The Freedom from Debt Coalition welcomes the Senate’s move to reallocate P30B-P50B for a stimulus package intended to finance additional spending for infrastructure, health, education, and the environment from debt service and lump-sum allocations in the President’s 2009 budget submission.

This step is in line with what FDC has long advocated: the reallocation of funds from an unending process of servicing the Philippines’ debt to much needed social and economic spending.

The 2009 Budget must be a responsible response to the recession that is sure to hit the economy as a consequence of the US financial collapse. Financial analysts predict that the Philippines in 2009 will suffer sharply increased unemployment and underemployment as growth slows down. That the likely scenario will be worse is indicated by the fact that our two biggest export markets, the US and Japan, have already lapsed into recession, as have many of the European economies that are important destinations of our overseas workers. The deep declines in export earnings and remittances that will certainly occur, as well as the return of overseas workers who have lost their jobs, will translate into a significant loss of demand, reduced growth, and rising unemployment.

FDC has long identified the annual debt service as the biggest and most underutilized source of financing. However, the non-transparent and non-accountable way that an imperial executive has managed the process of contracting and servicing debt has stood in the way of Congress’ ability to exercise its power of the purse in this area. Both Houses of Congress took a firm stand in reducing debt service payments in the 2008 Budget, but this was negated by a presidential veto. This time the Senate and the House of Representatives can do no less than to continue the initiative to reduce debt service and to exercise independent judgment in the performance of their fundamental task of crafting a budget that supports the people’s basic needs and the country’s economic requirements in this period of global recession.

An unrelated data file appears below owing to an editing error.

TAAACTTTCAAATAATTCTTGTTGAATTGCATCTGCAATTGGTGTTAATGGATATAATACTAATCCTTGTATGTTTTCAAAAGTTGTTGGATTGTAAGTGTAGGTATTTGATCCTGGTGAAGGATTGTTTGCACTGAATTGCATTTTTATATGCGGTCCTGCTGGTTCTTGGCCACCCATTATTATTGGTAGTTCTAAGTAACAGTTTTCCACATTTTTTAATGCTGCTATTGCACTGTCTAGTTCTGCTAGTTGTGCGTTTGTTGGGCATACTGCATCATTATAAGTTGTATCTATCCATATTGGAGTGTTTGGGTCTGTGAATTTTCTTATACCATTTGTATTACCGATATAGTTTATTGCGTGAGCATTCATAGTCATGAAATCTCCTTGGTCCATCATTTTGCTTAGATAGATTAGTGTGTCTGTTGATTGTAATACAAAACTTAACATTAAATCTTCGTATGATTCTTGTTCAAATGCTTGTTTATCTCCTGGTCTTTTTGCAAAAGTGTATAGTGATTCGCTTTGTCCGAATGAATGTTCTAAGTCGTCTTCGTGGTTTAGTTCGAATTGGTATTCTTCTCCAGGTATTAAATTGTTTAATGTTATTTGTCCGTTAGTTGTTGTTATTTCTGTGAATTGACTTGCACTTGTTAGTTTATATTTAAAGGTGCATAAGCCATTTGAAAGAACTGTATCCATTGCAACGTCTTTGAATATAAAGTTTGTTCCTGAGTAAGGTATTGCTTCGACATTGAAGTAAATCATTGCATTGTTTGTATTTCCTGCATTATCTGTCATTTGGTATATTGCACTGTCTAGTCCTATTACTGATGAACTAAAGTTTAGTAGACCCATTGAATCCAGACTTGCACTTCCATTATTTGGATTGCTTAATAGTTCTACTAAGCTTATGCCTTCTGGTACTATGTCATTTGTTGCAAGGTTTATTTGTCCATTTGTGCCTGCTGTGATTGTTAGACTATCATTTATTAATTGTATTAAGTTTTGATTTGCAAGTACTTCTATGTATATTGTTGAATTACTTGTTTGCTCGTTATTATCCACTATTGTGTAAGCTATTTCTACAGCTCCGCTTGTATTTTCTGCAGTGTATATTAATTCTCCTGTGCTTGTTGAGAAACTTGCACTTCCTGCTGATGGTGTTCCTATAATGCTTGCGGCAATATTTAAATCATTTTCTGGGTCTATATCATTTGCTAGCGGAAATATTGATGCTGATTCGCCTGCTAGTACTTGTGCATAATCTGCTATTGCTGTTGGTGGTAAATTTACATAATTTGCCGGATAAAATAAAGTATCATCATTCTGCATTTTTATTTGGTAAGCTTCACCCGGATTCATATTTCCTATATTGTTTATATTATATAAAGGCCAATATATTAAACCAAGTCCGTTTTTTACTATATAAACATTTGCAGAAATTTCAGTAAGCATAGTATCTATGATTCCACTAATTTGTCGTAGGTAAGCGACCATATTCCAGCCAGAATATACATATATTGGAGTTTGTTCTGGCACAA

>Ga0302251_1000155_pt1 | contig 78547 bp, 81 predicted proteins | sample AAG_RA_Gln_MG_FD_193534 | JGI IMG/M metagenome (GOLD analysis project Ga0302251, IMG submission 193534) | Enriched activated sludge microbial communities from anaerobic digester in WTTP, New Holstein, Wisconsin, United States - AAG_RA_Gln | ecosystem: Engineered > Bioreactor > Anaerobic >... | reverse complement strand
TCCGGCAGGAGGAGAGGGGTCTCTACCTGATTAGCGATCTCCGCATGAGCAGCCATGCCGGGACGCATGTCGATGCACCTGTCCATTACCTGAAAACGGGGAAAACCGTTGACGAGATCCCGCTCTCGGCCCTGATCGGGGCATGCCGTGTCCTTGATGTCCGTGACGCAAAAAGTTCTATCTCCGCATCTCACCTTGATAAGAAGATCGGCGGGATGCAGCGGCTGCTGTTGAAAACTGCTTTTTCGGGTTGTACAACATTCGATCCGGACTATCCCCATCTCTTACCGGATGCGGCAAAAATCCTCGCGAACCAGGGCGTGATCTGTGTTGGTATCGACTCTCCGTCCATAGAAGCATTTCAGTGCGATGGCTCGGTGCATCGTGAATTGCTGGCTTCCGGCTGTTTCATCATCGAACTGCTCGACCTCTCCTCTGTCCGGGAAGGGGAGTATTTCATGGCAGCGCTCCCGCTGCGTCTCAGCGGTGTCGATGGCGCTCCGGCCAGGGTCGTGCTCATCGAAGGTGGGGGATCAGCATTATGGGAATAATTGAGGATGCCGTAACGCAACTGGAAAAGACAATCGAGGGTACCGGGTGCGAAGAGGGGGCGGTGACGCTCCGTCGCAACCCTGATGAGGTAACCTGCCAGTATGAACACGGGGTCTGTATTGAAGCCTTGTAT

FDC also notes positively the Senate’s move to form a budget oversight committee to monitor the expenditures in the 2009 budget, similar to the Lower House’s initiative. It is in subjecting budget expenditures to utmost scrutiny that we can ensure the proper disbursement of the people’s money.  

But even as FDC recognizes the importance of the Senate’s action in democratizing fiscal policies, we caution the lawmakers against treating the 2009 budget and the corollary initiatives as a substitute for a comprehensive economic development strategy. Budgetary reallocation from debt servicing to social services must be seen as but one component, albeit an important one, in the formation of a genuine development strategy after over two decades in which the country’s economic priority has been debt servicing, not development.

Two Necessary Moves: Debt Moratorium and Debt Audit

Indeed, from the perspective of both meeting the coming emergency and moving the country to sustained development, a full-fledged moratorium on paying a foreign debt that has in reality been paid many times over were it not for onerous terms of repayment is a sine qua non. P50 billion is a start but P200 billion is necessary. Clearly the opportunity cost of servicing debt in times of crisis is the spread of economic instability that will inevitably trigger wide-ranging social unrest.